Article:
CHDI is a privately funded HD research foundation whose mission is to further development of HD therapies. This week, they’re hosting their annual HD Therapeutics conference in Palm Springs, California. While the meeting is generally geared toward scientists, the editors of HD Buzz are on the scene live-tweeting updates from the presentations in real time. This year’s program will include exploration of HD biology, developing biomarkers and tools to track progression of the disease, innovative therapeutic approaches, and more. Sessions include clinical trial updates, promising new therapeutic strategies, exploration of large-scale human genetic data, ways to visualize huntingtin protein in the living brain, and more.  Follow along with the experts @HDBuzzFeed, read a summary of their updates from Day 1 on HD Buzz here, and stay tuned for further summary of the highlights to come.  

Curious about brain donation? Get the scoop from CNC!  

A brain donation is a generous and invaluable gift that can improve our understanding of brain health and support key advancements towards treatments and cures for neurologic and psychiatric diseases. While signing up to donate is a simple process, deciding whether to do so can be a much more cumbersome journey. Anyone can sign up to be a tissue donor, but the undertaking and its importance are often misunderstood. To learn more about brain donation as we gear up for Brain Awareness Week (March 14-20), join the Congressional Neuroscience Caucus on March 8th at 2PM EST for a virtual briefing on “The Importance of Brain Donation for Treating and Curing Brain Disease.” Register to attend the meeting here.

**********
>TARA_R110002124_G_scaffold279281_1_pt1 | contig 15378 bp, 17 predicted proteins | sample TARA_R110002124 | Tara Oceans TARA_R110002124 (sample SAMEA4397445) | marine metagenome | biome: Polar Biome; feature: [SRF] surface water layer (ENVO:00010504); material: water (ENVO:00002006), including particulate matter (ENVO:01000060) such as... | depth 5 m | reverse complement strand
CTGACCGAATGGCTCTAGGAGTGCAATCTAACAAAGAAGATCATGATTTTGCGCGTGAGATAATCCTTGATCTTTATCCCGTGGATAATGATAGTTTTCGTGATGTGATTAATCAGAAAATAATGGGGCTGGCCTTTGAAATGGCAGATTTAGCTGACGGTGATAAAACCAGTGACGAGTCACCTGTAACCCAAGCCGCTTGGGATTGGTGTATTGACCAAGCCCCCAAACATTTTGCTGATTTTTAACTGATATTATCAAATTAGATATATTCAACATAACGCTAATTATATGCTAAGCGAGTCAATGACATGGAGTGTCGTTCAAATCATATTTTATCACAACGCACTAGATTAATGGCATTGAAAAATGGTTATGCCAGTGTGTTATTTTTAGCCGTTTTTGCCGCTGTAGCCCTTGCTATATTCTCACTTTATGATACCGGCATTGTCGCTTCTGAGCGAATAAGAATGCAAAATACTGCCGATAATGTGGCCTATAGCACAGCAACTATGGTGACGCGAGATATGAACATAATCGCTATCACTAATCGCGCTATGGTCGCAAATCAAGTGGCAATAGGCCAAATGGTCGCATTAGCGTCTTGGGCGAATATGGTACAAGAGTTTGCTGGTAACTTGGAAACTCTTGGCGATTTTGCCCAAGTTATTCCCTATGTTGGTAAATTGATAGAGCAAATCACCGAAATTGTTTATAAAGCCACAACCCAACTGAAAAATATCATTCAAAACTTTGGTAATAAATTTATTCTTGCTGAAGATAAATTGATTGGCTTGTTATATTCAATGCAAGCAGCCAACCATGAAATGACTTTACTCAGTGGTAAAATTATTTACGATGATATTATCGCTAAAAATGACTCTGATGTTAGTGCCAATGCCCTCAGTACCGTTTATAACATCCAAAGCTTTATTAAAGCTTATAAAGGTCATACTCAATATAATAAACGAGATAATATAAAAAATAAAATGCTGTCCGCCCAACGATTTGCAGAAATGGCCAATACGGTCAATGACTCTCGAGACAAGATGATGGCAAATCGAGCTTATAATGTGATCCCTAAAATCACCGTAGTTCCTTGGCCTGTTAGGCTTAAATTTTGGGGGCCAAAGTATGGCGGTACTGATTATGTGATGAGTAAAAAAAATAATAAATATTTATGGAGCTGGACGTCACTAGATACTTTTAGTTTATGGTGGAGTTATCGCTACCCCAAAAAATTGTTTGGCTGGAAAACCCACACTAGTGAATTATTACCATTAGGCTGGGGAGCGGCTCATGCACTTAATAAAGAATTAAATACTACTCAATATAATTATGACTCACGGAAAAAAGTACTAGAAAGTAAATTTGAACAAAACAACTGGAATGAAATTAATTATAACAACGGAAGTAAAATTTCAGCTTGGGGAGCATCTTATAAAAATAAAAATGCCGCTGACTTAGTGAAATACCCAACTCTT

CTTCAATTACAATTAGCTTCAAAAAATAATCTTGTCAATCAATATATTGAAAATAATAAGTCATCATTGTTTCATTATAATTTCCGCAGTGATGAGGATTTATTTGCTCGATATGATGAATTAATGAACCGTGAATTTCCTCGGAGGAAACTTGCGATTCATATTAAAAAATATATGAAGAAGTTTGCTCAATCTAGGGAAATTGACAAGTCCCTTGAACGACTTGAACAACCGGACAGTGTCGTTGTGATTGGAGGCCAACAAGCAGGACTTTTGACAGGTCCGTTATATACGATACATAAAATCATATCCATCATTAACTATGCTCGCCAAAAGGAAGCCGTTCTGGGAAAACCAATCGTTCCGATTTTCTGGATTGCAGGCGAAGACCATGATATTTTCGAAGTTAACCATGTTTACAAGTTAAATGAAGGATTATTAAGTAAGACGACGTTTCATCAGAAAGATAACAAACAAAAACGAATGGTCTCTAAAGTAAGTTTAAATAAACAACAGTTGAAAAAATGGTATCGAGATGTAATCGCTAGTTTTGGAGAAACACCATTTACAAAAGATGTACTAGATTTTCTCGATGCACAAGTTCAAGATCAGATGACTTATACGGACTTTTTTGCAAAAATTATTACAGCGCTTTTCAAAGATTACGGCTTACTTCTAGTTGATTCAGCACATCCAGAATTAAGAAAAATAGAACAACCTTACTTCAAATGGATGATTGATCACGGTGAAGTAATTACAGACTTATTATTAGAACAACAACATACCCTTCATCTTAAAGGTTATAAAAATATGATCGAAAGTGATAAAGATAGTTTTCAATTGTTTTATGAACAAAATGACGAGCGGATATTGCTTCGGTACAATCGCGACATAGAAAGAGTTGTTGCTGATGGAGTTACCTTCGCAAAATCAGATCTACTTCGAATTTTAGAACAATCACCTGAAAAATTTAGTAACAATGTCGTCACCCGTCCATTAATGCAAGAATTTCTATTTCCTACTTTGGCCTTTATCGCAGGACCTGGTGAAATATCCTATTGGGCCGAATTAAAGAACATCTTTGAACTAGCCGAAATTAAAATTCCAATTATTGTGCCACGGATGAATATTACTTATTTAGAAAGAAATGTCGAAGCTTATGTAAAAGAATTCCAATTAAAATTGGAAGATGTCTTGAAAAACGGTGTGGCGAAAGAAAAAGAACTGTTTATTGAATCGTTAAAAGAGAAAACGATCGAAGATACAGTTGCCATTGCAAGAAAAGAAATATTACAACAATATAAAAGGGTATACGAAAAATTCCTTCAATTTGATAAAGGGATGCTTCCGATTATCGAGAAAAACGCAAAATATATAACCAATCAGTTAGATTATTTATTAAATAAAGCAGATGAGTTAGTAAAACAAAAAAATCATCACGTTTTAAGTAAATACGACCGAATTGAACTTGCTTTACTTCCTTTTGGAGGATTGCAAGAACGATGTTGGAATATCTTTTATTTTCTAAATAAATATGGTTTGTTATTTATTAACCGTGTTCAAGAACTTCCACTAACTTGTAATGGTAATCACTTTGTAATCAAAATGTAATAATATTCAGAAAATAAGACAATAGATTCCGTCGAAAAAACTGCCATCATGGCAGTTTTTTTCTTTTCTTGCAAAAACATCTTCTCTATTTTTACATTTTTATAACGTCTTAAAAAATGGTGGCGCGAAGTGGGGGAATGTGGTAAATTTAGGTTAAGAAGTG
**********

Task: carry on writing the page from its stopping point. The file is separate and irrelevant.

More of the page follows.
Are the eyes a window to HD? Alby Richard discusses on Help4HD  

Biomarkers are measurable traits that give us a snapshot of what is happening in a person’s body. They may be detectible in tissue, blood or other fluids, or they could be behavioral. 2021 HDSA HD Human Biology Project Fellow, Dr. Alby Richard, is studying whether adaptive, rapid eye movements called saccades can be used as a biomarker for HD. As he explained in a recent episode of the Help4HD podcast, Dr. Richard will use a computer program to measure how quickly a person can learn to change this type of eye movements, and whether that learning process is altered by HD. To listen to the full episode, click here.